At least 20 people have been killed and about 50 others injured at the Manchester Arena in England after an “explosion” was reported during American pop-star Ariana Grande’s soldout concert, the Greater Manchester Police say.
“This [bombing] is currently being treated as a terrorist incident until police know otherwise,” police declared in a statement only hours after the attack.
British authorities on Tuesday identified the suicide bomber who launched the deadly attack. Only a few hours after the incident the Islamic State of Iraq and Syria (ISIS) claimed responsibility for the blast. Salman Abedi, 22, was identified as the man who detonated an improvised explosive device at about 10:30 p.m. local time Monday, killing more than 20 people, some of them children, and injuring dozens more, Manchester police confirmed in a news conference on Tuesday. An 8-year-old girl was among the dead.
“This [bombing] is currently being treated as a terrorist incident until police know otherwise,” police declared in a statement.
Witnesses told police officers and investigators from the secretive MI-5, Britain’s internal security and intelligence department, that a tremendously loud explosion triggered screams, panic and a stampede of concert-goers trying to leave the venue, which is said to be one of the world’s largest arenas.
Once the emergency response teams – police, fire, medical – have their situations under control, the tedious and necessarily slow process of “working the crime scene” begins for investigators. In the case of the Manchester bombing, that entails members of the police force and agents with Britain’s security service MI-5.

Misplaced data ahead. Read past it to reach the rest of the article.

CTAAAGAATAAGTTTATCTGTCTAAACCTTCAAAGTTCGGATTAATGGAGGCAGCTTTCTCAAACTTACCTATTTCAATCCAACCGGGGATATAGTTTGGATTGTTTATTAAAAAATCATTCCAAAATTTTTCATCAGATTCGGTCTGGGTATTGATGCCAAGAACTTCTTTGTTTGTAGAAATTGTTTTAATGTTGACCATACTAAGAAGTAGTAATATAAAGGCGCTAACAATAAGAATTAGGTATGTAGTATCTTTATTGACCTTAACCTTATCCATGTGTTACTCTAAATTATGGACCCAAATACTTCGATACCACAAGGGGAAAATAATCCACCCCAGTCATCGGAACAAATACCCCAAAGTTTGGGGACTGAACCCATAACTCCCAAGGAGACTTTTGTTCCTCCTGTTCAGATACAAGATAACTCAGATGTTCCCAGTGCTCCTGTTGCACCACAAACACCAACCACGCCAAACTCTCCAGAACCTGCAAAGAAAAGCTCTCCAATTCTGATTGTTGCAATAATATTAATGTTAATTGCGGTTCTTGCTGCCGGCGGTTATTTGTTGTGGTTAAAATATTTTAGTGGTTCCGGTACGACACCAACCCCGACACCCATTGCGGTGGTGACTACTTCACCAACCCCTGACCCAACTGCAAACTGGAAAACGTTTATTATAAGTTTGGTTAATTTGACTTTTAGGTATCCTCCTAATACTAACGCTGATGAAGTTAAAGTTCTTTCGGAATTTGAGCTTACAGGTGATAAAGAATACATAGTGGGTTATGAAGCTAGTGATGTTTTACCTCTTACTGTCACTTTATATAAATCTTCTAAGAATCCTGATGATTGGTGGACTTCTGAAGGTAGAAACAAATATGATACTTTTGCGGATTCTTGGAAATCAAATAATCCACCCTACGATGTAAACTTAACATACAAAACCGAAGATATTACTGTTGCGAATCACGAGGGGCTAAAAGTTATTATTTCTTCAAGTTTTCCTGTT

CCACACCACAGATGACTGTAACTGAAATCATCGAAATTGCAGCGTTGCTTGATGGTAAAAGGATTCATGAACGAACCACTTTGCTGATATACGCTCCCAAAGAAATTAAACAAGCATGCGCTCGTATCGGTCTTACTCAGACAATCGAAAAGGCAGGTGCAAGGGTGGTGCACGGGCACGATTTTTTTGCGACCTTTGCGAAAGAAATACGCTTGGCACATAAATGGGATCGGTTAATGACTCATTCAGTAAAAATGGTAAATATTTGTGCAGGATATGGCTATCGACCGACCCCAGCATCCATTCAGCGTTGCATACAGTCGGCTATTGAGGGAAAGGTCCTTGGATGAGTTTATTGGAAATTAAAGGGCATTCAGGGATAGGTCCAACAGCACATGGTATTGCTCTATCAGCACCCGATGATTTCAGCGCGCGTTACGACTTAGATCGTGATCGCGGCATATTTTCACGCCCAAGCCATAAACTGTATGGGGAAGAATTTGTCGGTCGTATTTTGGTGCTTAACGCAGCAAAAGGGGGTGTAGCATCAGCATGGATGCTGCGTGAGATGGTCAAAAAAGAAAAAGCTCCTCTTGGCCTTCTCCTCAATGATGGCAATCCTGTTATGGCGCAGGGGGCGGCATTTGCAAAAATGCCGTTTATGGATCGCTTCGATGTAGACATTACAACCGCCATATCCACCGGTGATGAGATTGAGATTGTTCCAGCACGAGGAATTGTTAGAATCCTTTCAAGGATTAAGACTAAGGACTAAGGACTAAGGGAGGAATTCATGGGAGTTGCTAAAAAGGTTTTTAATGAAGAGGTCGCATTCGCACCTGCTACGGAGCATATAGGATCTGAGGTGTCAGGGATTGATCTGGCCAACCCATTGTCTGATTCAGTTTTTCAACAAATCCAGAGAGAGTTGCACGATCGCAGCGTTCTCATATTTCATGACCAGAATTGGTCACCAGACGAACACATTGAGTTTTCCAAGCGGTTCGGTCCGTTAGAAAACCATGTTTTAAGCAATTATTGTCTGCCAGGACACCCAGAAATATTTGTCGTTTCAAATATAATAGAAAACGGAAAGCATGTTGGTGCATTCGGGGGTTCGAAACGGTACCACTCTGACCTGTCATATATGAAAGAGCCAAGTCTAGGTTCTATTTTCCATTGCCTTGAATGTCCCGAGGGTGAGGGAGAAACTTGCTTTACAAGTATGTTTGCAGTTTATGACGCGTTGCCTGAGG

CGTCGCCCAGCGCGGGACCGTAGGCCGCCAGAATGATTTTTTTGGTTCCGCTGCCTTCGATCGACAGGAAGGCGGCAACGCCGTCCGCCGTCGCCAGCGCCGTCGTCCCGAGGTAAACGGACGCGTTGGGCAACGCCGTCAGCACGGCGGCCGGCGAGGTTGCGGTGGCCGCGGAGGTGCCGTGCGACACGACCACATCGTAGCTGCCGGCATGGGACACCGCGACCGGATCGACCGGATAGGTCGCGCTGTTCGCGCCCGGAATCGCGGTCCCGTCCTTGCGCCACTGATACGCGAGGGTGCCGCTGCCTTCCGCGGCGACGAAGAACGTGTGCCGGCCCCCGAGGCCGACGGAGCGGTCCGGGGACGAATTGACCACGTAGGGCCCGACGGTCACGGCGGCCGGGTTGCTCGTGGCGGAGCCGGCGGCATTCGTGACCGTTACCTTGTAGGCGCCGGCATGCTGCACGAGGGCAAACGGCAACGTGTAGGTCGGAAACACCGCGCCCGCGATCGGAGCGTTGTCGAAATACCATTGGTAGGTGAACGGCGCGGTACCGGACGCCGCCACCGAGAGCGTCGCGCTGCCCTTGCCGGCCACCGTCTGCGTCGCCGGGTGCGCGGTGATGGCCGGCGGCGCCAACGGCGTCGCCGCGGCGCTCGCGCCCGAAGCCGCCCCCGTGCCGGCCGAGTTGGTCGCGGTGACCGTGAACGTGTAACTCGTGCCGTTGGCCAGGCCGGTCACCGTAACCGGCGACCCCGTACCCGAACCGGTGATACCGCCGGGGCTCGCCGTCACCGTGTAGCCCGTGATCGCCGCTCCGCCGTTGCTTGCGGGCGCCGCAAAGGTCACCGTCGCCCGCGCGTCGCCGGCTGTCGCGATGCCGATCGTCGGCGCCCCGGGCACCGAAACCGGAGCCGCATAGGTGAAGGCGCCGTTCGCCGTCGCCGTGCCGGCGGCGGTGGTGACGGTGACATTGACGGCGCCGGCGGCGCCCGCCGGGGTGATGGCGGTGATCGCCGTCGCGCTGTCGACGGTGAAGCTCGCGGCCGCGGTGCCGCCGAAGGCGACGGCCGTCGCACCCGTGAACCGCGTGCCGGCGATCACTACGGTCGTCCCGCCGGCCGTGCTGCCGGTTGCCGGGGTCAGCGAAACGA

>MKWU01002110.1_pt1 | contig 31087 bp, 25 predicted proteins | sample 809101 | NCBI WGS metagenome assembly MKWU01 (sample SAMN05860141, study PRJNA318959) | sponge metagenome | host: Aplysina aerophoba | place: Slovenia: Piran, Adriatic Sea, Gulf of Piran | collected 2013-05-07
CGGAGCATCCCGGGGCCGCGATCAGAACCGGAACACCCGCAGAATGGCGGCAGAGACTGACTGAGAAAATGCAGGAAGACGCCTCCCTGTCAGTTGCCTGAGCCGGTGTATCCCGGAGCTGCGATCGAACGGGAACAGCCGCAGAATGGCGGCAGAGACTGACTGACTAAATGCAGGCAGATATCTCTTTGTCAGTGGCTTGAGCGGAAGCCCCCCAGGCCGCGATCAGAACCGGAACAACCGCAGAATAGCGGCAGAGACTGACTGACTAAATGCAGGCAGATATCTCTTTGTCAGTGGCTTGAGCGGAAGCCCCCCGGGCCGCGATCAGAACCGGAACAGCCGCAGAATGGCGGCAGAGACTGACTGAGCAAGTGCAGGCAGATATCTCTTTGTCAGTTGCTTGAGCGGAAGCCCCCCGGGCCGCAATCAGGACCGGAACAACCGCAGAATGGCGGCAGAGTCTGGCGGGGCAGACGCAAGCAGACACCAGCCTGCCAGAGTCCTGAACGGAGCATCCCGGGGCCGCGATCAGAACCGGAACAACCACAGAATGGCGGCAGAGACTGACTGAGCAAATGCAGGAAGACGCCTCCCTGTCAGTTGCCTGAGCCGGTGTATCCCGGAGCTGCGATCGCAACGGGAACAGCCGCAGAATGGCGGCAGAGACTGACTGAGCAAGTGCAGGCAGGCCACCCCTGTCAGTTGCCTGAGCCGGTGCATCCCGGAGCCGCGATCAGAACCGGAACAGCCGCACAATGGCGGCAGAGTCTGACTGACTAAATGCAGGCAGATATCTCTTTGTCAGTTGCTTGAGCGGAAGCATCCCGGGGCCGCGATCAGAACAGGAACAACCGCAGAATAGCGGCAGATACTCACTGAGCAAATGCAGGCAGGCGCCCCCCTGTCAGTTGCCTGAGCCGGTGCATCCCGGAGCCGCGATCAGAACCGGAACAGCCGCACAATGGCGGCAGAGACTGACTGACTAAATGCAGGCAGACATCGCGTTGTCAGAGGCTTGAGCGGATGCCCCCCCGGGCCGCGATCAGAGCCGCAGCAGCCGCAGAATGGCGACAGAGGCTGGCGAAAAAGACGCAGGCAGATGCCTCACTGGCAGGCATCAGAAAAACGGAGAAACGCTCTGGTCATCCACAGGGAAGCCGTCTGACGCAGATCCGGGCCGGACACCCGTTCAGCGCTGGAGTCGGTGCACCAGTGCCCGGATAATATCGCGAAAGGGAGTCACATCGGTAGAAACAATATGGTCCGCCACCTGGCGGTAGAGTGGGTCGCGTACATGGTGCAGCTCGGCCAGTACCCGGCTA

While police officers in jurisdictions throughout the United States and European nations follow their own SOPs (standard operating procedures) for arson and explosion investigations, they usually include many similarities. In fact, many law enforcement officers from cities throughout the nation have traveled to London’s Scotland Yard or to training facilities in Israel to train and exchange information with their counterparts.
Upon arriving at the scene of an explosion, investigators will immediately consult with the emergency personnel and familiarize themselves with the facts. The area will be thoroughly canvassed for witnesses. Witnesses may be found anywhere within the vicinity of the bomb blast. Once survivors are triaged and transported to a hospital, investigators will begin interviewing bomb victims.
Additional witnesses to interview will include: the first police officers at the scene; maintenance workers and other employees and residents within the premises; residents and employees of adjoining or adjacent buildings; delivery men, cab drivers, transients, and anyone who frequents or walks through the area.
Detectives and officers will also canvass the area for all license plates or motor vehicles parked within the area of the explosion. They will also check with all utility companies for any emergency crews that may have been working in the area of the bomb blast. In short, anyone who may have even the smallest piece of information will be interviewed by detectives and assisting uniformed officers. And investigating officers will double check to make sure that they have all the necessary information before concluding the neighborhood canvass. If close-circuit television cameras are installed in the areas of the attacks, the videotapes will be viewed and analyzed.
If investigators take all of the required steps and follow the aforementioned format, they will find that they are able to answer questions from their commanding officers, and in the event that arrests are made, their case folders will be helpful in the preparation of the eventual prosecution and adjudication of the bomb incident suspects.
Police sketches are usually made of the locality, the adjacent area, and the immediate bomb scene. It is not unusual for a detective to make several sketches of each location in order to portray the many details of a crime scene. A dotted line beginning at the point of entry and continuing throughout the entire scene and terminating at the point of departure may be drawn on one sketch to represent movements of a suspect. Another sketch of the same scene may be drawn to indicate the relationships existing between the various items of evidence.